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INDIANAPOLIS — Indiana’s coronavirus cases surged by more than 300 to nearly 1,000 statewide Friday, and seven more deaths were reported, bringing the state’s death toll to 24, state health officials said.
Indiana’s number of confirmed cases of COVID-19, the disease caused by the virus, grew by 338 to 981 across the state, following corrections to the previous day’s total, the Indiana State Department of Health said.
That total includes 2 confirmed cases in La Porte County; 6 in Porter County (though the Porter County Health Department reports 9); 27 in St. Joseph County; 47 in Lake County; 4 each in Marshall and Jasper Counties; and 1 in Starke County, according to ISDH.
The Berrien County (Michigan) Health Department reports 18 confirmed cases. Of those, three patients were said to be recovered from the illness.
The Indiana death toll includes one each in St. Joseph and Jasper counties.
Nearly 7,000 people statewide have been tested for the coronavirus, officials said, citing test results reported to the state agency, which also released its first demographic data on Indiana’s confirmed coronavirus cases.
That data shows that slightly more females than males have been infected: 52 percent of the cases are women. About 56 percent of infections are among people aged 50 and older, and about 38 percent are among people age 60 and older – the age group most at risk of having a severe infection.
State health officials have said they are targeting tests for those most at risk and health care workers.
Coronavirus causes mild or moderate symptoms, such as fever and cough that clear up in two to three weeks. For some, especially older adults and people with existing health problems, it can cause more severe illness, including pneumonia, or death.
The data includes no information about how many of Indiana’s health care workers have been infected by the coronavirus. The department also released no demographic information about Indiana’s COVID-19 fatalities, which stood at 24 as of Friday.
At his daily briefing on Friday, Holcomb also announced that offenders at the Miami Correctional Facility are producing face masks, personal protection gowns, face shields and hand sanitizer to be used in the fight against COVID-19.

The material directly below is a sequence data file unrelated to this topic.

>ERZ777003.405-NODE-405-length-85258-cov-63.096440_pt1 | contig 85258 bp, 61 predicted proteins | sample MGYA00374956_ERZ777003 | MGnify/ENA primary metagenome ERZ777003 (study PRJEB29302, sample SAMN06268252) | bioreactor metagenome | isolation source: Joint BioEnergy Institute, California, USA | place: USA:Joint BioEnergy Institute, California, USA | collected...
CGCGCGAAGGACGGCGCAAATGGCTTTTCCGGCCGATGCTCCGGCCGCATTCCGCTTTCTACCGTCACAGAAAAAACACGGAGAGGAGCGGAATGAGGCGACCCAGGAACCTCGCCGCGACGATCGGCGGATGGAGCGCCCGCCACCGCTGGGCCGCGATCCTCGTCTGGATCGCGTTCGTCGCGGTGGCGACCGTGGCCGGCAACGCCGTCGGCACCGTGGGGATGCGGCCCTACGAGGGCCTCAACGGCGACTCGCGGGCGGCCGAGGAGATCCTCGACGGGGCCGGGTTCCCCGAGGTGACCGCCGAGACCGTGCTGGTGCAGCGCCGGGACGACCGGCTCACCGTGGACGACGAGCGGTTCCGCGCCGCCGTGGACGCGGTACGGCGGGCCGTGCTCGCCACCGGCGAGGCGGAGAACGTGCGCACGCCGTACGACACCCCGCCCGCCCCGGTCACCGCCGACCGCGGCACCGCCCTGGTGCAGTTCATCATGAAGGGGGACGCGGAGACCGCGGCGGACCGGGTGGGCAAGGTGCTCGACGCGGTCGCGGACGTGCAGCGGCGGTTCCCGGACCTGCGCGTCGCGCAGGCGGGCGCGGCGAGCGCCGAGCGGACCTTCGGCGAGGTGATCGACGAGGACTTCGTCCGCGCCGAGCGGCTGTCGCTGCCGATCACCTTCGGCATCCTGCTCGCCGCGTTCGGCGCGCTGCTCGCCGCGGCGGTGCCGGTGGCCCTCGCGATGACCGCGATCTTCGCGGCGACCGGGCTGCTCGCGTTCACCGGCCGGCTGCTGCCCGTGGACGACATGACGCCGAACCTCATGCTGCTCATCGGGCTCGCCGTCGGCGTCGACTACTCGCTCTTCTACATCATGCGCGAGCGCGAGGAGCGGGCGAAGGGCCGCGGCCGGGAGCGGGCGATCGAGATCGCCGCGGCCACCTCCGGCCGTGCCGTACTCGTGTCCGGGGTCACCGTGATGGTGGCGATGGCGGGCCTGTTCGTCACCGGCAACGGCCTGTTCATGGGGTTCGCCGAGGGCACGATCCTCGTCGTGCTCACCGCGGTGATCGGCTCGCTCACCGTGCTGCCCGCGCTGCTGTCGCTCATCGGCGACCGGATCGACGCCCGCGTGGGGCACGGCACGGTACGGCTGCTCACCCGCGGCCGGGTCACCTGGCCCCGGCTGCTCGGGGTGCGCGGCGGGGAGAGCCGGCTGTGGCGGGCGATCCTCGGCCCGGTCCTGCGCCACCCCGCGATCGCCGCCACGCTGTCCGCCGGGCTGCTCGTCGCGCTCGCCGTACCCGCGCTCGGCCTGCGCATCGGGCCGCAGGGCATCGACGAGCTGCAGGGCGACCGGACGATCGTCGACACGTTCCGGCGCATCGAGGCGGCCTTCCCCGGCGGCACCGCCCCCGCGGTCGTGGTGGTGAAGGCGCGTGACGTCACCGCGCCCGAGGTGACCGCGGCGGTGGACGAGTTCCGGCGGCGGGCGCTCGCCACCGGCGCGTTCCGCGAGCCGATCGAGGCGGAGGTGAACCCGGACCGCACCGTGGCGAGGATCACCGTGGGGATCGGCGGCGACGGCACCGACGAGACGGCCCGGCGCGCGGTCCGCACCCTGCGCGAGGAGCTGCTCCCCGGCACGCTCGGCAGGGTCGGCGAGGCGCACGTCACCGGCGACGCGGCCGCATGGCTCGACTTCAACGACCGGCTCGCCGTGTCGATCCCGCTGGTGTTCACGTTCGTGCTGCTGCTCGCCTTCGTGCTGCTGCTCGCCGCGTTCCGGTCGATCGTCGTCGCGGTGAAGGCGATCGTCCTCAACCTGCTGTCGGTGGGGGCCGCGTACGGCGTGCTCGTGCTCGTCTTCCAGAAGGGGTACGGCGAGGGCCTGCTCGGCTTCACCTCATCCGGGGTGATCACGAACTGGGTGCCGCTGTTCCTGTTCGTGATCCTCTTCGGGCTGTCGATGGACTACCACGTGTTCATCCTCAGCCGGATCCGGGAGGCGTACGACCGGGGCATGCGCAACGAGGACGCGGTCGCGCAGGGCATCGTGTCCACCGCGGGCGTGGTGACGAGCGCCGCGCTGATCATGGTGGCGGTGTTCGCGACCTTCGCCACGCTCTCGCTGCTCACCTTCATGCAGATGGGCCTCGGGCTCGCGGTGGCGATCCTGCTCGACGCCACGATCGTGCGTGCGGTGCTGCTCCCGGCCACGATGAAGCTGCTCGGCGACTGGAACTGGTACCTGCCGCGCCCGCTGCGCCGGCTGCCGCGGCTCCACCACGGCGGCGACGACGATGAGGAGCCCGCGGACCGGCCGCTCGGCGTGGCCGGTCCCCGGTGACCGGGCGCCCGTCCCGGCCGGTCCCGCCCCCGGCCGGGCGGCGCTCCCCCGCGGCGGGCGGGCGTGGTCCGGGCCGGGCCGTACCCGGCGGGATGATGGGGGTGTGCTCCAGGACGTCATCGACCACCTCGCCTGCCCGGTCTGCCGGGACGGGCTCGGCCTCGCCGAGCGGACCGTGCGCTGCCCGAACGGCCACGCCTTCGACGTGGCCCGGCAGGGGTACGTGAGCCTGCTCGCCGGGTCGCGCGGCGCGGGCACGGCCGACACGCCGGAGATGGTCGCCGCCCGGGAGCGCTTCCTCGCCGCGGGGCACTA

“I’m pleased to have the Department of Correction joining the ranks of Hoosier businesses, large and small, stepping forward in the fight against COVID-19. Production of these items will lessen the strain on the supply chain, leaving more of these products available for Hoosiers,” he said.
After the first case of COVID-19 was confirmed in the state, the Department of Correction changed the mission of Indiana Correctional Industry’s production lines at Miami from offender uniforms to protective equipment. This week, ICI stood up two production lines that are producing 200 protection gowns and 200 masks per day.
Holcomb also outlined additional efforts from INDOT and the National Guard:
Traffic on state roads, highways and interstates is down significantly as a result of Hoosiers honoring the Stay-At-Home Order.
To speed up deliveries to retailers, commercial trucks hauling products essential to COVID-19 response are eligible for an emergency overweight vehicle permit. This permit will allow trucks to operate at 90,000 pounds gross vehicle weight rather than 80,000 pounds through at least April 13.
Highway maintenance is ongoing, and construction season will begin on time.
The Indiana Family and Social Services Administration, in partnership with the state’s food banks, has developed a statewide, interactive map that will help Hoosiers seeking food assistance find what they need. It’s available at in.gov/fssa/dfr/5768.htm
The Indiana National Guard is being deployed to six food banks across the state, including Merrillville, to help sort and pack food for distribution to food pantries. The Guard will also work at mobile food distribution sites across the state.